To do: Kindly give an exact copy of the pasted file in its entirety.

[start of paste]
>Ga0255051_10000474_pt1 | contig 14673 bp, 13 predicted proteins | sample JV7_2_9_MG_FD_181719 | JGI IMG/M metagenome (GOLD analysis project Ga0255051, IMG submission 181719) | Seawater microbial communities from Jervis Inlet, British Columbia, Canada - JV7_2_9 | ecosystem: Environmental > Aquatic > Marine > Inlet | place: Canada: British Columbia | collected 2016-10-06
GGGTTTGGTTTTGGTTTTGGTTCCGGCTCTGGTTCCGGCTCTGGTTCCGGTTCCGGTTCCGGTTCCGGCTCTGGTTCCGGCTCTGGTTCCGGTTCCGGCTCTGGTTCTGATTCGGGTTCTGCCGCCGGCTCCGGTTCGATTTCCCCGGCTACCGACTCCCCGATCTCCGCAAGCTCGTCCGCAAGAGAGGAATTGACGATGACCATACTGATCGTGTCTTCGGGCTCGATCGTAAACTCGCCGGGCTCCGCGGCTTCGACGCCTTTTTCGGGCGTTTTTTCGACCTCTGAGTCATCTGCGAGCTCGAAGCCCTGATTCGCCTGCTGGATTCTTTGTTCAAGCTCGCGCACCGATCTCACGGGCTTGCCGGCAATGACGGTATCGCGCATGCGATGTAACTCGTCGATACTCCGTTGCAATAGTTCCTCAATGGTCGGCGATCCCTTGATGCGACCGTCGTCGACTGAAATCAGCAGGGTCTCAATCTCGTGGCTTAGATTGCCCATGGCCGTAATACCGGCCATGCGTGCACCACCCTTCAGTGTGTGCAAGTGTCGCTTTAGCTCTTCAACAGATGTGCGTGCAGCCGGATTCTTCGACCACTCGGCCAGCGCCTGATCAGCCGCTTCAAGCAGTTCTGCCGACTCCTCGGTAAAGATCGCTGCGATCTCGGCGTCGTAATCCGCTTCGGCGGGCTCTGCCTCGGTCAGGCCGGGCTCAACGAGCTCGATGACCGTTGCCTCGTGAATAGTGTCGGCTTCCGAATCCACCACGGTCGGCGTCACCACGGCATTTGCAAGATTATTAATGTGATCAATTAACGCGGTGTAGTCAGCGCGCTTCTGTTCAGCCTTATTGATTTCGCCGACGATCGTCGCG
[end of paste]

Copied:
>Ga0255051_10000474_pt1 | contig 14673 bp, 13 predicted proteins | sample JV7_2_9_MG_FD_181719 | JGI IMG/M metagenome (GOLD analysis project Ga0255051, IMG submission 181719) | Seawater microbial communities from Jervis Inlet, British Columbia, Canada - JV7_2_9 | ecosystem: Environmental > Aquatic > Marine > Inlet | place: Canada: British Columbia | collected 2016-10-06
GGGTTTGGTTTTGGTTTTGGTTCCGGCTCTGGTTCCGGCTCTGGTTCCGGTTCCGGTTCCGGTTCCGGCTCTGGTTCCGGCTCTGGTTCCGGTTCCGGCTCTGGTTCTGATTCGGGTTCTGCCGCCGGCTCCGGTTCGATTTCCCCGGCTACCGACTCCCCGATCTCCGCAAGCTCGTCCGCAAGAGAGGAATTGACGATGACCATACTGATCGTGTCTTCGGGCTCGATCGTAAACTCGCCGGGCTCCGCGGCTTCGACGCCTTTTTCGGGCGTTTTTTCGACCTCTGAGTCATCTGCGAGCTCGAAGCCCTGATTCGCCTGCTGGATTCTTTGTTCAAGCTCGCGCACCGATCTCACGGGCTTGCCGGCAATGACGGTATCGCGCATGCGATGTAACTCGTCGATACTCCGTTGCAATAGTTCCTCAATGGTCGGCGATCCCTTGATGCGACCGTCGTCGACTGAAATCAGCAGGGTCTCAATCTCGTGGCTTAGATTGCCCATGGCCGTAATACCGGCCATGCGTGCACCACCCTTCAGTGTGTGCAAGTGTCGCTTTAGCTCTTCAACAGATGTGCGTGCAGCCGGATTCTTCGACCACTCGGCCAGCGCCTGATCAGCCGCTTCAAGCAGTTCTGCCGACTCCTCGGTAAAGATCGCTGCGATCTCGGCGTCGTAATCCGCTTCGGCGGGCTCTGCCTCGGTCAGGCCGGGCTCAACGAGCTCGATGACCGTTGCCTCGTGAATAGTGTCGGCTTCCGAATCCACCACGGTCGGCGTCACCACGGCATTTGCAAGATTATTAATGTGATCAATTAACGCGGTGTAGTCAGCGCGCTTCTGTTCAGCCTTATTGATTTCGCCGACGATCGTCGCG